In this issue
Criminal Appeal and Extradition
Appeals against Conviction; England and Wales
Appeal against Conviction; England and Wales
Appeals against Sentence; England and Wales
Caribbean Case Summary
Appeals against Sentence; England and Wales

By Paul Taylor QC


Murder – minimum term – mental disorder reducing culpability – Judge’s assessment of psychiatric evidence – discount for early admission of killing


R v Turner


[2019] EWCA Crim 1300


T was convicted of murder. The only issue at trial was diminished responsibility. He had previously pleaded guilty to manslaughter on that basis. T was sentenced to imprisonment for life with a minimum term as 16 years less 306 days.


At trial there was a dispute between the psychiatric evidence, in particular as to whether or not T was suffering from a mental illness. In sentencing, the judge stated his own conclusion that T was not suffering from either schizophrenia or from a schizoaffective disorder, but that instead  “his behaviour was as a result of anti-social personality traits, coupled with his anger and stress and possibly exacerbated by cannabis and alcohol consumption ..."  He also addressed the mitigation, which essentially was in the form of the mental health disorder, and assessed whether that lowered the degree of culpability.  As to that, the judge said this:   "In my view it did, but only to a small extent.” The judge then turned to consider credit for the guilty plea, accepting that he had entered a guilty plea to manslaughter at the earliest opportunity and "...has always accepted the facts of what took place, without seeking to mitigate"; as a result he gave a 1 year discount.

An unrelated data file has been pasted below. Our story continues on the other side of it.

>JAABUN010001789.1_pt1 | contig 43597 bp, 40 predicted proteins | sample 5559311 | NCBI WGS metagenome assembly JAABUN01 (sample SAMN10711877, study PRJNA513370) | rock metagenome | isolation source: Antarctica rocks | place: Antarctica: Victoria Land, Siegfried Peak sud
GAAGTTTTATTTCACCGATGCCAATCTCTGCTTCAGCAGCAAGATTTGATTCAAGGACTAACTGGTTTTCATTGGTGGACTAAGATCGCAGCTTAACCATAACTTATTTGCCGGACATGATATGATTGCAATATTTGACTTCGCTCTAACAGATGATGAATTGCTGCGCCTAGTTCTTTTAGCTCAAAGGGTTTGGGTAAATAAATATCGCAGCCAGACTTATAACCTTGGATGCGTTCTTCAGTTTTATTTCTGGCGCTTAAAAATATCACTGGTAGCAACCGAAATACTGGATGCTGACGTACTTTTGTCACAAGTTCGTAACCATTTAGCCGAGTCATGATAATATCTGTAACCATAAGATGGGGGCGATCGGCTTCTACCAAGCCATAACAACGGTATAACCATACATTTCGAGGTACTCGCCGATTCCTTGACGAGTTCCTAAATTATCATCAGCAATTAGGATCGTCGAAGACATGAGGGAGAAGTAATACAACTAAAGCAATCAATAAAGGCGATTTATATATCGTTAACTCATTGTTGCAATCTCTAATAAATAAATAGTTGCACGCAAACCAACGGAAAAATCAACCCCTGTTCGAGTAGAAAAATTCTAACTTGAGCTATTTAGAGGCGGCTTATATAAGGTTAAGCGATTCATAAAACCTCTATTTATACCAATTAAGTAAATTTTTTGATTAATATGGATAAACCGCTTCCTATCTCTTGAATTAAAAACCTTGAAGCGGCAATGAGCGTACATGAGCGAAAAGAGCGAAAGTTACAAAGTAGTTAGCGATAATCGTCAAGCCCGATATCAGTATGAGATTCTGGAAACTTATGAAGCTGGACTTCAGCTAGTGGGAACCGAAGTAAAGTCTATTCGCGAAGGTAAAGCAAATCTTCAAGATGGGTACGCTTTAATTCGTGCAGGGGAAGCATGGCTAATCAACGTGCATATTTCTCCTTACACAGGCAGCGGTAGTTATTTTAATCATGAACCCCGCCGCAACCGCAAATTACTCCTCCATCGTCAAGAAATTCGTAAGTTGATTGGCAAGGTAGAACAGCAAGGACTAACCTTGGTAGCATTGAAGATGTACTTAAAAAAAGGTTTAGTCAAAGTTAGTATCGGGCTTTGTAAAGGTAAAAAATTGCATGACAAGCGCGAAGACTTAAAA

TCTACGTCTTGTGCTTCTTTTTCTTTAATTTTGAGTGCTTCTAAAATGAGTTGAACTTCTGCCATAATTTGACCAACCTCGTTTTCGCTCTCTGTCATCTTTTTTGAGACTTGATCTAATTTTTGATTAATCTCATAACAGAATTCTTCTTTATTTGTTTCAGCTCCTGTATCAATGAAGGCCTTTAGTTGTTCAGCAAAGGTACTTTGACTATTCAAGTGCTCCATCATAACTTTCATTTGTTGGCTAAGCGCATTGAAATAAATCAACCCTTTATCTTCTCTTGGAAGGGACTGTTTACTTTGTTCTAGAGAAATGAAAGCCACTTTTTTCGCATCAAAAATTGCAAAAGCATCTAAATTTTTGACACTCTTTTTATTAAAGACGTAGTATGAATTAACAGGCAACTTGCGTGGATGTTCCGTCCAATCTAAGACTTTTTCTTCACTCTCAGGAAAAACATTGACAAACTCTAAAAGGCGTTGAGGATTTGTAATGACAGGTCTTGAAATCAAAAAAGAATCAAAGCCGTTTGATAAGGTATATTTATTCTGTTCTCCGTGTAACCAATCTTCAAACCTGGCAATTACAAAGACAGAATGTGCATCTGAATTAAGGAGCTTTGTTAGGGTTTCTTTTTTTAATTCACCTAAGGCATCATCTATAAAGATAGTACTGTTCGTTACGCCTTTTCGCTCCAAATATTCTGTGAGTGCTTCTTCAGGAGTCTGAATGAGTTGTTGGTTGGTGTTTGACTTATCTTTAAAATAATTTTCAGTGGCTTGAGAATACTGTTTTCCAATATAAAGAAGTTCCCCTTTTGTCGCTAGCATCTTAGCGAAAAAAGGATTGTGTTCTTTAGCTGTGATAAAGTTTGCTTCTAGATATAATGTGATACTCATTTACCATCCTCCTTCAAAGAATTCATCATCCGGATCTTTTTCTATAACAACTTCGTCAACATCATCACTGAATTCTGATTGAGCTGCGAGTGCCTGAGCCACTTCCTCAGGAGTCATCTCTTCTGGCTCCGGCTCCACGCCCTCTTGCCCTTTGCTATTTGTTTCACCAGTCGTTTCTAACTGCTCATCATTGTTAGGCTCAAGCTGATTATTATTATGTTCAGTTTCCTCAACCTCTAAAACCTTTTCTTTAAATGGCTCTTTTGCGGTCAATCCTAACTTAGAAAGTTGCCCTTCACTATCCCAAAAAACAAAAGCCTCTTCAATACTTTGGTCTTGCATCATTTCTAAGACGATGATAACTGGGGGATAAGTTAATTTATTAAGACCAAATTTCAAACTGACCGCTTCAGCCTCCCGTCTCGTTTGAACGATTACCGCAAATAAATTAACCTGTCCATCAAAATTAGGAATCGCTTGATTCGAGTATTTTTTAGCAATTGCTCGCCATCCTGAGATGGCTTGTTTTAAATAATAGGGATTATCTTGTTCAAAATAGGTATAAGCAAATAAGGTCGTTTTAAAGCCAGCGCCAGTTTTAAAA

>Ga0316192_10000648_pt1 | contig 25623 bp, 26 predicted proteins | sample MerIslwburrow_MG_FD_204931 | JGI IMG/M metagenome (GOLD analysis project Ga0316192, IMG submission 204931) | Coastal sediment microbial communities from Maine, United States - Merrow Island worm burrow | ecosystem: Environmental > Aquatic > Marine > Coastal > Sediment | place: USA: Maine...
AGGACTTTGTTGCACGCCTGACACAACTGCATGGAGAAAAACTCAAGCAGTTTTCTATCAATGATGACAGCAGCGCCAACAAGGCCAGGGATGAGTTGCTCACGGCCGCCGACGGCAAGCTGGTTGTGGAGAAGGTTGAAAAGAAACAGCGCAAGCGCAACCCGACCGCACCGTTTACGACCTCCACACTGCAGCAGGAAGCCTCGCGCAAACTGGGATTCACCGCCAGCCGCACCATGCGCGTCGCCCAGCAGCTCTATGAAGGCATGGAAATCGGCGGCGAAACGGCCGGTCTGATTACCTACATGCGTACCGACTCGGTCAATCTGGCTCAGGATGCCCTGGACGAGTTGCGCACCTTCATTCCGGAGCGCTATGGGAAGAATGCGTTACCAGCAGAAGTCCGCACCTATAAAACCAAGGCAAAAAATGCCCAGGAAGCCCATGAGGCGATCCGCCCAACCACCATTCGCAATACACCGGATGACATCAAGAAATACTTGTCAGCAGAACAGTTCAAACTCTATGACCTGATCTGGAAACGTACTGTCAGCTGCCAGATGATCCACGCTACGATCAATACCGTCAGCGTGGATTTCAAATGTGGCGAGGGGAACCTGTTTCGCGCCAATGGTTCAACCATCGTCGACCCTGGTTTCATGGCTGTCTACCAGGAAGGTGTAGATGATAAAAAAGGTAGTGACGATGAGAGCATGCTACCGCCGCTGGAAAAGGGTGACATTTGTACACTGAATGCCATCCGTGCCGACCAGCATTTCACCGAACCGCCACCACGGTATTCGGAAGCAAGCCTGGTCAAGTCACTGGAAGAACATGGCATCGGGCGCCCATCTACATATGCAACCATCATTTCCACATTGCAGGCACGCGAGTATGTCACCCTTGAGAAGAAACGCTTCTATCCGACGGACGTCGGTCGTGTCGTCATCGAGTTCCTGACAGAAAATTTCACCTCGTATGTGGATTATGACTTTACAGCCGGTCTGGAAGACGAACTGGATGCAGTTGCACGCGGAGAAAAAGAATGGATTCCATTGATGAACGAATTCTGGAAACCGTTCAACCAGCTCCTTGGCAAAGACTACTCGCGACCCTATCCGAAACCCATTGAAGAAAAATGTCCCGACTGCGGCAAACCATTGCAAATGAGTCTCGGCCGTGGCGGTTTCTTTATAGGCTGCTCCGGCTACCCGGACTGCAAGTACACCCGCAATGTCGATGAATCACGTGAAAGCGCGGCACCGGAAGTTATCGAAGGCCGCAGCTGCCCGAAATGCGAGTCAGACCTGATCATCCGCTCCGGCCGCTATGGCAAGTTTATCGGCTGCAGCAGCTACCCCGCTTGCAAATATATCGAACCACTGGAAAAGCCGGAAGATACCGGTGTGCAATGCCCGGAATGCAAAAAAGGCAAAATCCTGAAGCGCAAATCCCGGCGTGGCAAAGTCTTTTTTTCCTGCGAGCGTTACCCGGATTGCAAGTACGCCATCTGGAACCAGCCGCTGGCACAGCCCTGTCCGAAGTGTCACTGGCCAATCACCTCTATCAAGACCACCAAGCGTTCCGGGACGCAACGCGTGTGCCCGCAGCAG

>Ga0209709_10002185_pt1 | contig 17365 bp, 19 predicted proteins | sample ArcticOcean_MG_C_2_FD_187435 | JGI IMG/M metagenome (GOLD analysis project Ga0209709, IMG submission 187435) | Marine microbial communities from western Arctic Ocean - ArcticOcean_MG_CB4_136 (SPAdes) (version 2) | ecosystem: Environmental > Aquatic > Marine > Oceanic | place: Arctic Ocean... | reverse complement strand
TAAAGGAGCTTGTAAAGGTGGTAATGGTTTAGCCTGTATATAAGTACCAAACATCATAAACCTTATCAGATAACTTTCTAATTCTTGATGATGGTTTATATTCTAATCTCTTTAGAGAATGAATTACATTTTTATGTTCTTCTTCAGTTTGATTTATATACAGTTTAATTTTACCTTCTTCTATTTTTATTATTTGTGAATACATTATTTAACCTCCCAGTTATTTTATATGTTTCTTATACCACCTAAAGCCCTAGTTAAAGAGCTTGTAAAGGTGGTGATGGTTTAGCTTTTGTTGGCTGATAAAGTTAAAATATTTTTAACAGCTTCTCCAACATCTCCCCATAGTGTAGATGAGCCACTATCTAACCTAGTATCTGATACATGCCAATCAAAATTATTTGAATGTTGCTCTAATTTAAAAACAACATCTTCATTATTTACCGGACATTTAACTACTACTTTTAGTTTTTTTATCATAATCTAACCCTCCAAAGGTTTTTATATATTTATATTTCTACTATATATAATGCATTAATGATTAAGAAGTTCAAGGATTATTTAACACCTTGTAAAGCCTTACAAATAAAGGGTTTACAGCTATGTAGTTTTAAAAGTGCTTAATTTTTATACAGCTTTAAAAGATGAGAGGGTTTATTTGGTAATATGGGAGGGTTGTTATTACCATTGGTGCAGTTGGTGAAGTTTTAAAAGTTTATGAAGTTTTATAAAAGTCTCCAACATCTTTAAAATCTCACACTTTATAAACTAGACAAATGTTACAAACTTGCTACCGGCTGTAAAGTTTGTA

T argued that (a) insufficient weight had been given to T’s mental health issues when considering his culpability; (b) insufficient credit was given to reflect T’s earlier admissions of killing the deceased and his early acceptance of guilt of manslaughter by reason of diminished responsibility.  (c) the judge erred in his assessment of the aggravating factors. The CACD rejected (a) and (c); the impact of the mental health issue “was a matter for the judge and his appraisal of the evidence.”


As to (b): The CACD analysed the background to his admissions and the Definitive Guideline on Reduction on Sentence for a Guilty Plea issued by the Sentencing Council, Para F1, and Markham [2017] EWCA Crim 739. It concluded that the proper discount should have been 2 years and not 1 year. (Minimum term reduced to 15 years).



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